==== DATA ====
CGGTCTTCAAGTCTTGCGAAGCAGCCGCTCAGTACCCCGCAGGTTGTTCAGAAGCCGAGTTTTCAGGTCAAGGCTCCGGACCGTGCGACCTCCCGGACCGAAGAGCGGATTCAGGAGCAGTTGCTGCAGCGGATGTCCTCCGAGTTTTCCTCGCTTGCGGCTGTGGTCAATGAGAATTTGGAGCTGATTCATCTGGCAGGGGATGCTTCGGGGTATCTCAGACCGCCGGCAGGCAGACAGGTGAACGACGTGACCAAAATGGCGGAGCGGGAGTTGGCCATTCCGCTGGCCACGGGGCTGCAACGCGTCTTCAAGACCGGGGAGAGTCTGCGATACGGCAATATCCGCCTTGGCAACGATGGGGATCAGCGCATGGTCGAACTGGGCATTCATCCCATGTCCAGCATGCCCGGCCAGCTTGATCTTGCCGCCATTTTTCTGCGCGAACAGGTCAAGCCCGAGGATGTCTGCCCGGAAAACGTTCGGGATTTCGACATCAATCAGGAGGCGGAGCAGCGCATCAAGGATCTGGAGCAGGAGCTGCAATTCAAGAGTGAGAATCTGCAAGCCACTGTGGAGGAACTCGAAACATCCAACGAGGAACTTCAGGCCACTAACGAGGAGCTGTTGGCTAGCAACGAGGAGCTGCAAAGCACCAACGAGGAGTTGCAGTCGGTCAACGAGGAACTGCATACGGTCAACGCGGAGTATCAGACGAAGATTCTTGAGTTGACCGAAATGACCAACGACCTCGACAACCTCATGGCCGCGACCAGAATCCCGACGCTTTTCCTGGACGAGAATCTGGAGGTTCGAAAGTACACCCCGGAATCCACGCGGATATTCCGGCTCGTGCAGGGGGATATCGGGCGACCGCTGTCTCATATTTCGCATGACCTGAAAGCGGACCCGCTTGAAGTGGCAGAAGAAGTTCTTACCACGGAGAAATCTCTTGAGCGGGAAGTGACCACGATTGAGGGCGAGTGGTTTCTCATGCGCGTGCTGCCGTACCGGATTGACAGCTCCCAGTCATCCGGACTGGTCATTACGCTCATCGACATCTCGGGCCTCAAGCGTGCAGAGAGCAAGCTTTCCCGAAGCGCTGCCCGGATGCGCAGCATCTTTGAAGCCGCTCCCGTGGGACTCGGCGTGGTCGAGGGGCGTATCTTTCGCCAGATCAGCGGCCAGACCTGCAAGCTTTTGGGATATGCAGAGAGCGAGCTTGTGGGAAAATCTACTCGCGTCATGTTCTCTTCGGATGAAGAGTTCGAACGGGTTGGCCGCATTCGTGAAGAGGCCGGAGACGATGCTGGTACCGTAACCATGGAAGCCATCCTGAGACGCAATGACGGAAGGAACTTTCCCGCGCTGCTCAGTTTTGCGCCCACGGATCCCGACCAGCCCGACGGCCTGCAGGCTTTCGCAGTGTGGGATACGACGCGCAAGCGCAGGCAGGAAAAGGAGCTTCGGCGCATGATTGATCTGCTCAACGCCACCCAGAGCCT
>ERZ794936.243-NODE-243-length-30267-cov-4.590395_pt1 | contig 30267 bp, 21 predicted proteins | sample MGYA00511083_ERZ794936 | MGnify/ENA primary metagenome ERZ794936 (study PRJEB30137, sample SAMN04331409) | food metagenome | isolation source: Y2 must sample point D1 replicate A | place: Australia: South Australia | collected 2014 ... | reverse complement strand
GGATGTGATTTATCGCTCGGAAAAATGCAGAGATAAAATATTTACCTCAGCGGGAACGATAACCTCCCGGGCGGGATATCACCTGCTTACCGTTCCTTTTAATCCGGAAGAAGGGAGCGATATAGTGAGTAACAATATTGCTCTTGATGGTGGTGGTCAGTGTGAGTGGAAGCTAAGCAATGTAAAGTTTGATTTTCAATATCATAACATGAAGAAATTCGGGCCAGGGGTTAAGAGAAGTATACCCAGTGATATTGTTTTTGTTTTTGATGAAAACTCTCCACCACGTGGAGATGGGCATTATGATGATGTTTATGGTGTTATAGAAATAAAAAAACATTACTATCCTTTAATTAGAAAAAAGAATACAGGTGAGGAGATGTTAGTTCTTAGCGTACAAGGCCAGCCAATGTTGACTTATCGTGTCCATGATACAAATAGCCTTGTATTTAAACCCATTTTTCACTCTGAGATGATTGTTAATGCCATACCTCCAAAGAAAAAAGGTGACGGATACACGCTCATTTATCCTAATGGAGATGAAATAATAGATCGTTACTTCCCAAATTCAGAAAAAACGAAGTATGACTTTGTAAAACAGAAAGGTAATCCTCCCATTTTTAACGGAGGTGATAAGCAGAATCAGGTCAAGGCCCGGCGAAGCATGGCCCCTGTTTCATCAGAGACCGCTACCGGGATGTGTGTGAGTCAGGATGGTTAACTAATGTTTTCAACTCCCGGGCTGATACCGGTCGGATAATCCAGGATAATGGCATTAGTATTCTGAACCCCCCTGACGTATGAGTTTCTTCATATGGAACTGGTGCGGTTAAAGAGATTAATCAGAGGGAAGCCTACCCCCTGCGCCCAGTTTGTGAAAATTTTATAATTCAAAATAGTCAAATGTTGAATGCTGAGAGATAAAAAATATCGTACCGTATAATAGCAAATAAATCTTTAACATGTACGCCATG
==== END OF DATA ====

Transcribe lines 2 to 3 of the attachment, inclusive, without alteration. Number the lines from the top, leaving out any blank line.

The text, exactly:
>ERZ794936.243-NODE-243-length-30267-cov-4.590395_pt1 | contig 30267 bp, 21 predicted proteins | sample MGYA00511083_ERZ794936 | MGnify/ENA primary metagenome ERZ794936 (study PRJEB30137, sample SAMN04331409) | food metagenome | isolation source: Y2 must sample point D1 replicate A | place: Australia: South Australia | collected 2014 ... | reverse complement strand
GGATGTGATTTATCGCTCGGAAAAATGCAGAGATAAAATATTTACCTCAGCGGGAACGATAACCTCCCGGGCGGGATATCACCTGCTTACCGTTCCTTTTAATCCGGAAGAAGGGAGCGATATAGTGAGTAACAATATTGCTCTTGATGGTGGTGGTCAGTGTGAGTGGAAGCTAAGCAATGTAAAGTTTGATTTTCAATATCATAACATGAAGAAATTCGGGCCAGGGGTTAAGAGAAGTATACCCAGTGATATTGTTTTTGTTTTTGATGAAAACTCTCCACCACGTGGAGATGGGCATTATGATGATGTTTATGGTGTTATAGAAATAAAAAAACATTACTATCCTTTAATTAGAAAAAAGAATACAGGTGAGGAGATGTTAGTTCTTAGCGTACAAGGCCAGCCAATGTTGACTTATCGTGTCCATGATACAAATAGCCTTGTATTTAAACCCATTTTTCACTCTGAGATGATTGTTAATGCCATACCTCCAAAGAAAAAAGGTGACGGATACACGCTCATTTATCCTAATGGAGATGAAATAATAGATCGTTACTTCCCAAATTCAGAAAAAACGAAGTATGACTTTGTAAAACAGAAAGGTAATCCTCCCATTTTTAACGGAGGTGATAAGCAGAATCAGGTCAAGGCCCGGCGAAGCATGGCCCCTGTTTCATCAGAGACCGCTACCGGGATGTGTGTGAGTCAGGATGGTTAACTAATGTTTTCAACTCCCGGGCTGATACCGGTCGGATAATCCAGGATAATGGCATTAGTATTCTGAACCCCCCTGACGTATGAGTTTCTTCATATGGAACTGGTGCGGTTAAAGAGATTAATCAGAGGGAAGCCTACCCCCTGCGCCCAGTTTGTGAAAATTTTATAATTCAAAATAGTCAAATGTTGAATGCTGAGAGATAAAAAATATCGTACCGTATAATAGCAAATAAATCTTTAACATGTACGCCATG